My Lords, is this not an opportunity for the Government, in rolling out their digital programme, to ensure that this area is properly regulated? Could Ofcom not play a crucial role here? All of us are bound by our contracts, as my noble friend the Minister rightly pointed out, which in most cases are locked in for 24 months, and we are going to face an average 11% increase. For vulnerable households, this is just too much.

Ofcom does have an important role to play here as the independent regulator, but, as I say, mindful of the particular challenges that households are facing, my right honourable friend the Secretary of State spoke directly to companies, asking them to consider very carefully the decisions they are making and the impact on their customers.

My Lords, was the Minister struck, as I was, by the observation in Ofcom’s December pricing trends report that there are millions of consumers who are out of contract, and so free to switch, but have not yet done so? Does he agree that these people could make significant savings, often without having to switch at all, as many providers will drop their prices as soon as you ring and threaten to leave? What are the Government doing to make this group aware that they can do this?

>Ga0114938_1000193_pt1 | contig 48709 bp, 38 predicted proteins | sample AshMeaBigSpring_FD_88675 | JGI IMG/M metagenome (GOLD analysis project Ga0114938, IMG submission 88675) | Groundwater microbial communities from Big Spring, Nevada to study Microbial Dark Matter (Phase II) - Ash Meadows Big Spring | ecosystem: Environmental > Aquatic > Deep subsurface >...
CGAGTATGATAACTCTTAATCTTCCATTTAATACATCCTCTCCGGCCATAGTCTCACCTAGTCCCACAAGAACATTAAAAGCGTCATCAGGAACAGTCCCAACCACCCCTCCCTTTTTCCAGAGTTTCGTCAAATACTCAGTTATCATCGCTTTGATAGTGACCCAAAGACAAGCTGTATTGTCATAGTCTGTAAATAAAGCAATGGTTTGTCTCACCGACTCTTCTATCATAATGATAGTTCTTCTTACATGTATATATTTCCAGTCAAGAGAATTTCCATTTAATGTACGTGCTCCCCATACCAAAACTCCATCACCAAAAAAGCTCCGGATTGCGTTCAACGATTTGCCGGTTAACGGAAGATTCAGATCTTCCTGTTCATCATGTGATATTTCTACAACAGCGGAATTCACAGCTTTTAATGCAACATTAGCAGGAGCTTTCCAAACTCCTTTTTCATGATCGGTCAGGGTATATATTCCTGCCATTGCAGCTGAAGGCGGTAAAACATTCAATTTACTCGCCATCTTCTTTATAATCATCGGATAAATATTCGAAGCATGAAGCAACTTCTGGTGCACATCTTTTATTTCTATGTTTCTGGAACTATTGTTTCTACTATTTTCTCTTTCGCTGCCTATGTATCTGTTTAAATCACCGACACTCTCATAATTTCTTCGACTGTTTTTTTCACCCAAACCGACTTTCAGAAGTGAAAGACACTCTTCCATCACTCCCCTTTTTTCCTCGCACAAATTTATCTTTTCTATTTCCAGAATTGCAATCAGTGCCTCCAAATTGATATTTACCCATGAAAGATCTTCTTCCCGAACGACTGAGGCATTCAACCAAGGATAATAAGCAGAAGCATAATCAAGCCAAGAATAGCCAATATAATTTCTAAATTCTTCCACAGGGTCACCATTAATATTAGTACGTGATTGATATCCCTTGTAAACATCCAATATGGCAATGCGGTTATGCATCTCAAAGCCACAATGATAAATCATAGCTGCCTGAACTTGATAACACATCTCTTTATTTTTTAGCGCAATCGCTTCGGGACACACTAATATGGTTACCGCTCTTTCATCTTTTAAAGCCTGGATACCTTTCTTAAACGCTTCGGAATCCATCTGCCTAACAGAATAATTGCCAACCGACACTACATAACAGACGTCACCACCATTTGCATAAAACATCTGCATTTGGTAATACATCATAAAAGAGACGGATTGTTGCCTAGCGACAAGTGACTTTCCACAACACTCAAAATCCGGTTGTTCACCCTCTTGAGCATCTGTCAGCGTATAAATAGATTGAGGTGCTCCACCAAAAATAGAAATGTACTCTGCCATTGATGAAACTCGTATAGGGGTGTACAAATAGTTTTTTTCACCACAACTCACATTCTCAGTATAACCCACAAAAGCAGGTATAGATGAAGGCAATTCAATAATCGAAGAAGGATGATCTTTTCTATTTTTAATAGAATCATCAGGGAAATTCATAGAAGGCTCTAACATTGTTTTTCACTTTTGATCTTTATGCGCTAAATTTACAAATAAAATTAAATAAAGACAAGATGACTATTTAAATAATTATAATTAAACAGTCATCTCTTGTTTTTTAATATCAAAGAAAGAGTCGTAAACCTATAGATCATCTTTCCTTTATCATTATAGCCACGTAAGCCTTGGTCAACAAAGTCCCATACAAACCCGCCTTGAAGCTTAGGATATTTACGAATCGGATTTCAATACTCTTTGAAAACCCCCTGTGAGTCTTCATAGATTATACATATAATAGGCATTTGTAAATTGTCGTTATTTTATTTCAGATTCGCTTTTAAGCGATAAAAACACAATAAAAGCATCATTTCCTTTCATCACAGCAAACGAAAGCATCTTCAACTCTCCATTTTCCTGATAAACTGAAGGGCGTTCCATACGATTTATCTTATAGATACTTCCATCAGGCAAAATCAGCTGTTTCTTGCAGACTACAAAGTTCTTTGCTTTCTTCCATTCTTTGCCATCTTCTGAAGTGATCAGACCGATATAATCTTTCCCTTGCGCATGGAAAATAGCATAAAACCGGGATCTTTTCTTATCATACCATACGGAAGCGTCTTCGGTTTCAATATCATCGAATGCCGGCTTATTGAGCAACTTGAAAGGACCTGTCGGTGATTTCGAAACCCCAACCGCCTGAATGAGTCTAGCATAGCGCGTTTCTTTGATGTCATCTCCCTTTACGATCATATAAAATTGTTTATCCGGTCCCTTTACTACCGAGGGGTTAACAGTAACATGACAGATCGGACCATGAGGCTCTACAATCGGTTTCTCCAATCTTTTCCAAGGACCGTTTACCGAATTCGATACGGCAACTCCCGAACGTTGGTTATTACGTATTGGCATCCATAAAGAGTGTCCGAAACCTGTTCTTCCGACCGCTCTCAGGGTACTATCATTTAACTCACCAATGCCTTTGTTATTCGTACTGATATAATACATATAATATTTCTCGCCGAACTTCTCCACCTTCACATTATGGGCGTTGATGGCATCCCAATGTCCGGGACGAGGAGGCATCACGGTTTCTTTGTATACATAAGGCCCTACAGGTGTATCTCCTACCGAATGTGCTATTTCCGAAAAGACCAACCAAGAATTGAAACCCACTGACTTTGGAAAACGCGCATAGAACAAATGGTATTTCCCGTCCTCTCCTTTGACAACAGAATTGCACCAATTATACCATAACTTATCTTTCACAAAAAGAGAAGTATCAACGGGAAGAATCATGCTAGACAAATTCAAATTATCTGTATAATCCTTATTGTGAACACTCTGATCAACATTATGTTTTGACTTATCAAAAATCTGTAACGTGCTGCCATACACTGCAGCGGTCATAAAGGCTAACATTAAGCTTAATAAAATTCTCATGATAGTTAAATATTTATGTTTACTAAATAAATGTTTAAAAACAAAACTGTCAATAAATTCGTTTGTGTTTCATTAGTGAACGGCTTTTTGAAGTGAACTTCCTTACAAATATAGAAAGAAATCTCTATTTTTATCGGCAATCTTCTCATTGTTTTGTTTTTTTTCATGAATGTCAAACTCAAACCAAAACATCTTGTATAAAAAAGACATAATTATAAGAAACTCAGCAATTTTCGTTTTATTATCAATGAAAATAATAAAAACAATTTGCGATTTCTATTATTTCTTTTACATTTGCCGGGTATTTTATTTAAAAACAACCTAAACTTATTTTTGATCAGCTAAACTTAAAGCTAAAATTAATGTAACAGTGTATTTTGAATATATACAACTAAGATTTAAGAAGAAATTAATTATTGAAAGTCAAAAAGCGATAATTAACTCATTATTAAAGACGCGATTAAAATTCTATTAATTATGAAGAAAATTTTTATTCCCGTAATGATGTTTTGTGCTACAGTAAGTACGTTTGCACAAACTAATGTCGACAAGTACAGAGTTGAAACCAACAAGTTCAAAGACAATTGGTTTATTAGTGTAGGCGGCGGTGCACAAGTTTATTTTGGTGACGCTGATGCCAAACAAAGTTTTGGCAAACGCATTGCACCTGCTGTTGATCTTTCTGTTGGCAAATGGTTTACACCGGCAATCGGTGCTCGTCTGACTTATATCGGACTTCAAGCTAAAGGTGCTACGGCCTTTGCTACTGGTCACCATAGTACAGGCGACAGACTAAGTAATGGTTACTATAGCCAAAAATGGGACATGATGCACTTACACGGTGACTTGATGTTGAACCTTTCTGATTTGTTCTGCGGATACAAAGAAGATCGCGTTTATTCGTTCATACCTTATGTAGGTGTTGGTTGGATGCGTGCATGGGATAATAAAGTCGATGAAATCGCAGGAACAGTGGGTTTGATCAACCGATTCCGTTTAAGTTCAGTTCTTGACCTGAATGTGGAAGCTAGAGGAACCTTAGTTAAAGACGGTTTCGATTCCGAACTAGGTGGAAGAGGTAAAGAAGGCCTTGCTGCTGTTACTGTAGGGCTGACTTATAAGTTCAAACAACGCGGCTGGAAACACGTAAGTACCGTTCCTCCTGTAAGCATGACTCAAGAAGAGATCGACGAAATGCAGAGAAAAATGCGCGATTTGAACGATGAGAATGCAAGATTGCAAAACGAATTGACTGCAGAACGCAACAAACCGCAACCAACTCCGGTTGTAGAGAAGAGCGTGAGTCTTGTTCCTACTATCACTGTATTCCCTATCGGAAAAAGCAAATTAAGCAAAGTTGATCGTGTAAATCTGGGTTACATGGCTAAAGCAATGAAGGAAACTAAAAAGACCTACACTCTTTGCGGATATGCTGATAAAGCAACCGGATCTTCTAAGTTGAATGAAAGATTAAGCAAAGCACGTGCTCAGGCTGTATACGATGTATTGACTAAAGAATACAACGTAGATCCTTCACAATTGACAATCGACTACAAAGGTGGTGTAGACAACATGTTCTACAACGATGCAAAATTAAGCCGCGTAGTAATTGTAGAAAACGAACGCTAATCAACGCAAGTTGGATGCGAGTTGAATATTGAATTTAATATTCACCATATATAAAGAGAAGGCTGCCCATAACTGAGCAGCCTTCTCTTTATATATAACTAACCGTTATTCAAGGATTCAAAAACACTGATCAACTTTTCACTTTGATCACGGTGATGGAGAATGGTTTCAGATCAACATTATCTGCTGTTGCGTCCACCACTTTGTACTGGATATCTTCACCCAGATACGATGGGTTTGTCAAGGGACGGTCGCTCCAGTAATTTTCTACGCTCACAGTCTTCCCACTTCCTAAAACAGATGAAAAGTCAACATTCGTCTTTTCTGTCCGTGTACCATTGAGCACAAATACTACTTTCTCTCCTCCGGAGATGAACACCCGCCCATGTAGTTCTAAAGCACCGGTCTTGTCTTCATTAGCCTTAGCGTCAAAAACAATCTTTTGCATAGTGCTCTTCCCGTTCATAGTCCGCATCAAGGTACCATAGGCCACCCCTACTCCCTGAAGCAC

Yes, it is very striking. Many people could be saving money and are not aware of it. That is why it is important that contracts are clear, but it also highlights the importance of consumer advice groups and, indeed, debates such as this, to draw the attention of people to the contracts they have signed.

My Lords, of course everybody should read the contracts they sign, but has the Minister read his broadband provider’s contract? These contracts are impossible to understand. They have subcontracts and other regulations—there is no possibility that people will understand the contracts that they have to sign if they want broadband. What my noble friend describes is anti-competitive, inflationary and likely to drive down digital inclusion. This is a matter for the Competition and Markets Authority. The Minister should think about referring this to the Competition and Markets Authority for profiteering and setting up a cartel.

At the risk of sounding like a geek, I have read my contract. I did so because some operators permit their customers to exit their contracts penalty-free when there is a price rise. Mine did; I looked at it, I shopped around and I saved some money. People would be well advised to do the same, but it is important that the industry tells people about the decisions it makes. That is why the Secretary of State brought chief executives in and asked them to consider carefully the impact of the decisions they make and how they communicate them.